"Mit Wittgenstein in Krisuvík - zweiundzwanzig Elfenlieder für Island"
(With Wittgenstein in Krisuvík - twenty-two Elf Songs for Iceland), the solo CD by
Wolfgang Müller, is released on a-musik, Cologne.
They don't speak - they sing!
In August 1995, Wolfgang Müller met the head of Iceland's Elf Department, the medium Erla Stefánsdóttir, in Reykjavik, for a long interview. To his question whether elves are only to be found in Iceland, Erla answered: "of course not. Elves are everywhere." And how do the communicate with each other? Is there an international elf language?, enquired Wolfgang. Amused, Erla Stefánsdóttir plucked some fluff off her red jumper and shook her head:
"elves don't speak - they sing!"
Elves' singing is normally inaudible to the human ear. Unlike music made by humans, it goes directly into the head of the listener. Hearing, therefore, is not an essential function in order to perceive it. An extremely fascinating thought for Wolfgang Müller, who had already produced music with a hearing challenged friend in the early Eighties - in turn, Gunther
Puttrich-Reignard taught him the German sign language.
In contrast, BAT, Wolfgang Müller's first solo LP (released in 1987), contains supersonic sounds made by eight kinds of indigenous bats, which were then processed to make them audible to the human ear. It is the first known recording in the world of sounds these animals make in order to locate their own positions and to defend themselves.
In 1999, Wolfgang Müller, together with the sign language interpreters Dina Tabbert and Andrea Schulz, worked on a remake of the LP "Die Tödliche Doris", which was originally released in 1981 and had been out of stock for a long time: with the interpreters' help, he let the music and the text be transformed into sign language, ie. something extramusical. The video recording of this will be released without sound.
Icelanders were, curiously, considered by visiters from the mainland to be by far the most unmusical nation in Europe for many centuries. "...a foreigner would find just as much displeasure as the Icelanders' enjoyment, for they sing terribly and totally out of time and without feeling, especially as they have a slightest idea of the latest feel for music." (Uno von Troil, 1779)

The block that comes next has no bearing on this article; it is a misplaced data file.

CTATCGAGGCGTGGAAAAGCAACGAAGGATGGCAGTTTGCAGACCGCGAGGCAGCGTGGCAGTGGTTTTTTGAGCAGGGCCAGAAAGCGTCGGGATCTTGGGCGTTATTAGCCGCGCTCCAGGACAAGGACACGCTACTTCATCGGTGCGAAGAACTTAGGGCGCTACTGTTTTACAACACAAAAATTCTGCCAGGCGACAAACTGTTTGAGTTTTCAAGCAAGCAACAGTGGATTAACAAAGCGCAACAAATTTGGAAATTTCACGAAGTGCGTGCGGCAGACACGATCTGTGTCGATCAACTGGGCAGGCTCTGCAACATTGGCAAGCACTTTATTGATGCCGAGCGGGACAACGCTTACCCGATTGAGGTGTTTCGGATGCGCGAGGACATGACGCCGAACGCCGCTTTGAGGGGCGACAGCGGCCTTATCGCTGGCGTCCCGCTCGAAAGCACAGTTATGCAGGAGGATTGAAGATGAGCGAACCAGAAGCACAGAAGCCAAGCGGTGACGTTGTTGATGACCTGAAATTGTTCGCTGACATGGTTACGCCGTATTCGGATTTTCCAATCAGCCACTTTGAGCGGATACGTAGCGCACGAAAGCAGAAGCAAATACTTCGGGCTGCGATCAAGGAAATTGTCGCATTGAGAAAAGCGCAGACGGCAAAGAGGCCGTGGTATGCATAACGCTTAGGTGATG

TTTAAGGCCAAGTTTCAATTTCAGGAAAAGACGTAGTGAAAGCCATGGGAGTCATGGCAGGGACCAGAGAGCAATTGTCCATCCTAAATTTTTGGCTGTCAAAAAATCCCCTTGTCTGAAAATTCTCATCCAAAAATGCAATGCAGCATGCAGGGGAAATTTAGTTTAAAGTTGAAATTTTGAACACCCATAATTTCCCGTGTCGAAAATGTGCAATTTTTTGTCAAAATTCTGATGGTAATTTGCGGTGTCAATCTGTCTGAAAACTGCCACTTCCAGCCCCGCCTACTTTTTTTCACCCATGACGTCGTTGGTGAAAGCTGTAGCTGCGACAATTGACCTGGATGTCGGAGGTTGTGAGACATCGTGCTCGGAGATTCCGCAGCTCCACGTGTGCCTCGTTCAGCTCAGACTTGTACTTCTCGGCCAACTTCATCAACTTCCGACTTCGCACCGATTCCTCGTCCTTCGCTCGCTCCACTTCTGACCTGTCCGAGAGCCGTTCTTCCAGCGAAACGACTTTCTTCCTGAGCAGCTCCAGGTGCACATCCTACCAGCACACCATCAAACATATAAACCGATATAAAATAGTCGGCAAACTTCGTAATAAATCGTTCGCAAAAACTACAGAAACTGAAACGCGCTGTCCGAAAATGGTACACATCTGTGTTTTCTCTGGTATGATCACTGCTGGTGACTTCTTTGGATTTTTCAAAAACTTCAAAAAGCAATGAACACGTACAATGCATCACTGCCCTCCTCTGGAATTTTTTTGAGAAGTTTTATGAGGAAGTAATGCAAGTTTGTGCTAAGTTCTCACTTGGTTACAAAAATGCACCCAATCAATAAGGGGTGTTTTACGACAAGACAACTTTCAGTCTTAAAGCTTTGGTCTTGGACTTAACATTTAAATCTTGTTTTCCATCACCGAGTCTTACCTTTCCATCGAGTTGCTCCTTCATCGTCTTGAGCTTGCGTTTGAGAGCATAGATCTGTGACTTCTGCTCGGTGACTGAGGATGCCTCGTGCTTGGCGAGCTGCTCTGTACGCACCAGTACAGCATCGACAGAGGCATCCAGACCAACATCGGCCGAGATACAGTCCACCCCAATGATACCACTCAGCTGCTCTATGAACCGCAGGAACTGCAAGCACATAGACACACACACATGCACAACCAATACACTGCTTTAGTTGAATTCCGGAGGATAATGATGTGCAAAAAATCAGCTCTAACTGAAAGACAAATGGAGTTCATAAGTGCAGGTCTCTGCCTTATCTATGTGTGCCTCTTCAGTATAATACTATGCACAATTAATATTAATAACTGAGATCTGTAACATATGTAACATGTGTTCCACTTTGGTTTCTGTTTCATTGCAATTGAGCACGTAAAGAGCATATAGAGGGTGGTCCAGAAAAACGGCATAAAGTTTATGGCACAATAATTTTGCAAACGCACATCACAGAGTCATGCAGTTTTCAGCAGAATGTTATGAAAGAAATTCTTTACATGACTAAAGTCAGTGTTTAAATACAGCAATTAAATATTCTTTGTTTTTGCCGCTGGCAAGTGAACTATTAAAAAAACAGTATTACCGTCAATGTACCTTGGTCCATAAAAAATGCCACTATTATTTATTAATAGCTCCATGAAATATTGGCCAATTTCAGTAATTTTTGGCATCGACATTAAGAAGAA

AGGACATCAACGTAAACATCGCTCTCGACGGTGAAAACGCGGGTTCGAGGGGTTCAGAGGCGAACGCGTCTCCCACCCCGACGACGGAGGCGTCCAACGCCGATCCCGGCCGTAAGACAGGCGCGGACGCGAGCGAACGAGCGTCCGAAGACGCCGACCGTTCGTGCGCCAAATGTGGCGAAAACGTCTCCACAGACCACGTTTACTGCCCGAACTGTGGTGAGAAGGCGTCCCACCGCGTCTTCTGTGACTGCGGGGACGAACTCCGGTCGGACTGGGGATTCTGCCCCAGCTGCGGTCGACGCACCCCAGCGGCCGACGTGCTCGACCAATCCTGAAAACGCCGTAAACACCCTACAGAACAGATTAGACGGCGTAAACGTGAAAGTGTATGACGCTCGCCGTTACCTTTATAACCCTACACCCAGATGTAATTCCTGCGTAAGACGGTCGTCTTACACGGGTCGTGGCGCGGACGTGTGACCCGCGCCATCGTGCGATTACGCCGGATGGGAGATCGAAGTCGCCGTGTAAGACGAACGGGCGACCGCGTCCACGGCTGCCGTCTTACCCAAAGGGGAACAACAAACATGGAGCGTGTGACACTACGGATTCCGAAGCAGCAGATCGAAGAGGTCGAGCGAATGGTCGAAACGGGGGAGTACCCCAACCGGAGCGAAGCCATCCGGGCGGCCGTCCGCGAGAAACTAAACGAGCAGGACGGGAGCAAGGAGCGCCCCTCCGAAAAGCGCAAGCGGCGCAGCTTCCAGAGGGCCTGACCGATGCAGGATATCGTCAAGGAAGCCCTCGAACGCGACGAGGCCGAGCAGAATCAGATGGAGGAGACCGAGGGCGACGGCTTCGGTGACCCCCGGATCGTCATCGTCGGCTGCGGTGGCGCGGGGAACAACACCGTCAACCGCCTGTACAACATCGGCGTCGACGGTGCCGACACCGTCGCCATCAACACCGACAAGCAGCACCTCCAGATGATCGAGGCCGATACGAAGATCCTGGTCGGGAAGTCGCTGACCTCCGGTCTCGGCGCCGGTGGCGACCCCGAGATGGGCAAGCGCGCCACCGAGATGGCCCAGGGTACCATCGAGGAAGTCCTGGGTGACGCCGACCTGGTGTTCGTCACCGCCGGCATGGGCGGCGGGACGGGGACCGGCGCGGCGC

Today, this picture seems to have completely reversed. Numerous Icelandic singers are to be found in opera houses of the world, and Reykjavík's club and music scene is seen as one of the most innovative in Europa. Bands and solo artists from Reykjavík are well known all over the world. Iceland is now considered to be a particularly musical country.
"In order to create an agreeable environment, where elves would feel comfortable, I must remain equally open to the musical, the non-musical and extra-musical," says Wolfgang Müller. And so, various musical styles, directions and currents are found running through on on his new CD, "Mit Wittgenstein in Krisuvík". Elves and dwarves are behind all of those,
inaudible and yet perceptible - some friendly, the others wrathful; sometimes merry, serious at other times.
Wittgenstein in Krisuvík
Ludwig Wittgenstein, who spent several days in Iceland in 1913, later wrote in his principal work of philosophy, Logico-tractatus philosophicus, the following closing sentence: "Whereof one cannot speak, thereof one must be silent." Wolfgang Müller complements this with the statement, "whereof one cannot speak, thereof one must sing," and makes the Unknown, the Invisible, the Hidden things about Iceland, its culture and its game rules, audible in German and other European cultures, always based on authentic sources. The booklet to the CD includes nine photographs, taken in Iceland by an unknown photographer, around 1913 - ie. precicely the time when the young Wittgenstein was in the country with a fellow student, David Hume Pinsent.